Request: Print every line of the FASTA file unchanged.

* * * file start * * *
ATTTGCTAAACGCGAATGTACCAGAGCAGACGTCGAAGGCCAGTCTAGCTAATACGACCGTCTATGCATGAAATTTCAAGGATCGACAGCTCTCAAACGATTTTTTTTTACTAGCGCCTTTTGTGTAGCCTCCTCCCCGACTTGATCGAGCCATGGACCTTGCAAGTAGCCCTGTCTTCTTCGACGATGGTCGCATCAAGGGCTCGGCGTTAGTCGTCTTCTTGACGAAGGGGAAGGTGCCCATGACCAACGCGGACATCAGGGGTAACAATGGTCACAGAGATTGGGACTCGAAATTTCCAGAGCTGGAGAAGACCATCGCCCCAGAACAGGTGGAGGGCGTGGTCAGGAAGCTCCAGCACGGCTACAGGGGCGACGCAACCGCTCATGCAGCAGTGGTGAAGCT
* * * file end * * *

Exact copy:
ATTTGCTAAACGCGAATGTACCAGAGCAGACGTCGAAGGCCAGTCTAGCTAATACGACCGTCTATGCATGAAATTTCAAGGATCGACAGCTCTCAAACGATTTTTTTTTACTAGCGCCTTTTGTGTAGCCTCCTCCCCGACTTGATCGAGCCATGGACCTTGCAAGTAGCCCTGTCTTCTTCGACGATGGTCGCATCAAGGGCTCGGCGTTAGTCGTCTTCTTGACGAAGGGGAAGGTGCCCATGACCAACGCGGACATCAGGGGTAACAATGGTCACAGAGATTGGGACTCGAAATTTCCAGAGCTGGAGAAGACCATCGCCCCAGAACAGGTGGAGGGCGTGGTCAGGAAGCTCCAGCACGGCTACAGGGGCGACGCAACCGCTCATGCAGCAGTGGTGAAGCT